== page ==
Overload Protection of Mains Electrical Circuits by Robert Wall

A new guide by Robert Wall on overload protection of mains electrical circuits.

Robert Wall writes:

The fundamentals.

All electrical circuits must have some means of protecting against overload. This may be done by including a fuse or circuit breaker in the circuit, or the protection may be designed in to the supply that is feeding the circuit. We will only consider fuses and circuit breakers, as these are most likely the device that will be encountered in a normal environment.

How to determine the ratings.

First, you need to know the current that the load demands, under all conditions. You then need to choose a fuse or circuit breaker that will not blow (or trip) when carrying that current, but with only the smallest safety margin under worst-case conditions. Finally, you must choose everything in between – cable, switches, plug & sockets, etc – so that each will safely carry the current that will guarantee that the fuse will blow, or the circuit breaker will trip, under all conditions (paying particular regard to ambient temperature and the ability of the cable expecially to stay cool, i.e. it must not be buried in insulation).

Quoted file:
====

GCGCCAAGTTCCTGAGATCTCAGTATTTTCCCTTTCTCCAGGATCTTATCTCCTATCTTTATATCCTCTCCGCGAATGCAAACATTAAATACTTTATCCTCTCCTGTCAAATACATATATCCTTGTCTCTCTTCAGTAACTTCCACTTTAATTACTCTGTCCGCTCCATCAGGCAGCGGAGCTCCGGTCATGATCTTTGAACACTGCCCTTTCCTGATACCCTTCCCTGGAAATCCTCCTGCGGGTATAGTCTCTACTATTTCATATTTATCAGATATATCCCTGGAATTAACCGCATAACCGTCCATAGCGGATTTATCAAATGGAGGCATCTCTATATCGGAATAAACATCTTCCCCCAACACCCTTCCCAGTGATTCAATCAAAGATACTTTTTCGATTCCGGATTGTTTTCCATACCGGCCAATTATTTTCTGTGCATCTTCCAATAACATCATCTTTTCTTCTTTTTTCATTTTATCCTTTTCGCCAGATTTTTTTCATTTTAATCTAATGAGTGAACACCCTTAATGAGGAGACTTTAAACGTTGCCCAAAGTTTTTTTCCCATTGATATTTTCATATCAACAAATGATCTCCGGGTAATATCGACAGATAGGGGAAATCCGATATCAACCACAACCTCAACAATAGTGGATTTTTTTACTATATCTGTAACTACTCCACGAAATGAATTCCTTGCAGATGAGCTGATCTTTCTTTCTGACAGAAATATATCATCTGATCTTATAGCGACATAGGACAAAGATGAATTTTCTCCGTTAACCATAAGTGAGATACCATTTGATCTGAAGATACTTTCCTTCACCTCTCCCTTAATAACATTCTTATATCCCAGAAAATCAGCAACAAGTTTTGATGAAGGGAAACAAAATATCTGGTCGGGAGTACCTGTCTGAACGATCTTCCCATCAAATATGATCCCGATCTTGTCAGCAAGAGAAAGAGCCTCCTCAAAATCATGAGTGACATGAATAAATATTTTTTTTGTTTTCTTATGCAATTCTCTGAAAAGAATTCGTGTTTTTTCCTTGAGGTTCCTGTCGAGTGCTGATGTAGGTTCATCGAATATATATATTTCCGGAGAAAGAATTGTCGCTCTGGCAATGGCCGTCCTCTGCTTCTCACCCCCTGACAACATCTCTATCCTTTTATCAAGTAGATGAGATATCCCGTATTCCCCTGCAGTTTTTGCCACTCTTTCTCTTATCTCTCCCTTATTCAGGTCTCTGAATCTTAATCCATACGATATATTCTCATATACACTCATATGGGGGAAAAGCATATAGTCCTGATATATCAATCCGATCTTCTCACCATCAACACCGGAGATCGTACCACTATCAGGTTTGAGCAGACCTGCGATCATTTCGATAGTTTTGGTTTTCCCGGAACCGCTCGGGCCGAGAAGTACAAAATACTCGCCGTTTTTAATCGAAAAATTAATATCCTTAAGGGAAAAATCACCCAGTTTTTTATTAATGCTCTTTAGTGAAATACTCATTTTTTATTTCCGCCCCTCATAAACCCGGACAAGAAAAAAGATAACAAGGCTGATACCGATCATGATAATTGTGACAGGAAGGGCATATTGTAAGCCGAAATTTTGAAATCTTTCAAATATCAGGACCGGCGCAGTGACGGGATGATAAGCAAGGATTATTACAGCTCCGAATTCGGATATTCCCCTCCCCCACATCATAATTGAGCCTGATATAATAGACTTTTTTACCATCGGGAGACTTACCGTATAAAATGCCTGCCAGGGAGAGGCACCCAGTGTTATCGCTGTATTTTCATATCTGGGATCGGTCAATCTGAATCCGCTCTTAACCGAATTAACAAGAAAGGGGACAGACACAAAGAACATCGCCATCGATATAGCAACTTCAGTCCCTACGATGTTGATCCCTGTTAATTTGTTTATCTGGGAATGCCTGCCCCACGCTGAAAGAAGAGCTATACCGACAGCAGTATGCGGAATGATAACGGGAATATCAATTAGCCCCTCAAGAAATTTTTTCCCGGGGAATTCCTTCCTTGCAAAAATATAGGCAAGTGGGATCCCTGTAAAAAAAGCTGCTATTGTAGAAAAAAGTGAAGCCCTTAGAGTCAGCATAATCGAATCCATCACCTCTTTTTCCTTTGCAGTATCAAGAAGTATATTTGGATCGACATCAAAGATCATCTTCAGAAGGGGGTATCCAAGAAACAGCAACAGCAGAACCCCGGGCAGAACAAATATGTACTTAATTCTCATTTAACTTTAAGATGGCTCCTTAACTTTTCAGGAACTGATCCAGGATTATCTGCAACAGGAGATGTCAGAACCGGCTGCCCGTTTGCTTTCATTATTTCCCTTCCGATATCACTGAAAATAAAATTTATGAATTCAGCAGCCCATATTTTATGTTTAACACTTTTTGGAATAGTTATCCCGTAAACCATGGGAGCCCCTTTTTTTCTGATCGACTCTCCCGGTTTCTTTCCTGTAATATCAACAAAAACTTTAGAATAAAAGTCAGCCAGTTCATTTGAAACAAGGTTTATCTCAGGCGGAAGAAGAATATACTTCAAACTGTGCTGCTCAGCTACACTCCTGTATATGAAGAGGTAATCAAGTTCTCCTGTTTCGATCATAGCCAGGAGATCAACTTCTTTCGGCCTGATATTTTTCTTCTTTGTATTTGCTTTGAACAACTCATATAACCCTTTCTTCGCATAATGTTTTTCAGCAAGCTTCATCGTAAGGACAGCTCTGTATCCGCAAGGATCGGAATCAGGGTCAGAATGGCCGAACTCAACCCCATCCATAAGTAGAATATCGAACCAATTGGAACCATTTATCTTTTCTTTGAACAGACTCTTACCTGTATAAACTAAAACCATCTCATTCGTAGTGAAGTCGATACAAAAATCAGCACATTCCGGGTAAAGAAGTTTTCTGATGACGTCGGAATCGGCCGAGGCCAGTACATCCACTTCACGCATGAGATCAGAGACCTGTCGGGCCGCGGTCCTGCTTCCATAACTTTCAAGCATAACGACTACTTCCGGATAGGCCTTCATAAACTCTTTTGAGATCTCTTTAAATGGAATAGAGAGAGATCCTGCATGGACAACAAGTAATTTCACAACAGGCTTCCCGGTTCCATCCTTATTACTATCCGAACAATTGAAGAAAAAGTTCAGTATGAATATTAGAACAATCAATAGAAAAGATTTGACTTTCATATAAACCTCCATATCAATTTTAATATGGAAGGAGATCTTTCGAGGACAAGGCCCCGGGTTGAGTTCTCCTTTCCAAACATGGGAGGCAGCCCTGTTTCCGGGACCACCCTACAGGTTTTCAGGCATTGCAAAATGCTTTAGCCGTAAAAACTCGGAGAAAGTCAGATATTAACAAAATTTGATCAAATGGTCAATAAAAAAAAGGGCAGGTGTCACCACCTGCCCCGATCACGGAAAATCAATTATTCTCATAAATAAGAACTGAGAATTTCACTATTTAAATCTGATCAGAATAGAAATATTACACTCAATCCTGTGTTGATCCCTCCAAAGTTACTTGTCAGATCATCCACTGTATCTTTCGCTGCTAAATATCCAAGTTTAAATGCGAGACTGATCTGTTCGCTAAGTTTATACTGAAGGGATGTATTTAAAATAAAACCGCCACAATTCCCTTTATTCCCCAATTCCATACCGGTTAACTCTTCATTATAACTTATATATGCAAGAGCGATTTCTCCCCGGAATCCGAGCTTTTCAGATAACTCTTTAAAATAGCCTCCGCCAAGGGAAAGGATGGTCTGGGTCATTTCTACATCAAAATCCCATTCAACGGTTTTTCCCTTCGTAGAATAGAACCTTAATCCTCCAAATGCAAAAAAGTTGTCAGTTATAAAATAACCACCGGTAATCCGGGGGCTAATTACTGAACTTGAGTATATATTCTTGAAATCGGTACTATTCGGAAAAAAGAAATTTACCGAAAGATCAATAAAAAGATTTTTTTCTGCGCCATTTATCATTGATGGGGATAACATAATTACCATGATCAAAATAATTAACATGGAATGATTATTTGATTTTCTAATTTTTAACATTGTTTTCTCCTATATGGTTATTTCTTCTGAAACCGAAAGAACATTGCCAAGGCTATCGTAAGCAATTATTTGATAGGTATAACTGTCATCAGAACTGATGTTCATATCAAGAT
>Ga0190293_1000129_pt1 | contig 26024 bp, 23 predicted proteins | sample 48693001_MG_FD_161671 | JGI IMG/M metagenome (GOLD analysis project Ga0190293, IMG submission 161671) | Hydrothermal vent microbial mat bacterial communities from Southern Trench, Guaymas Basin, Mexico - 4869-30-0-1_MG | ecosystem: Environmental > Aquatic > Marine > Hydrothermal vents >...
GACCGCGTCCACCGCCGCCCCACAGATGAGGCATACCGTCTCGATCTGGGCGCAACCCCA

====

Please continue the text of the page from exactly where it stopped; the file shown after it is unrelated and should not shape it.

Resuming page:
Read the full guide here: Overload Protection of Mains Electrical Circuits
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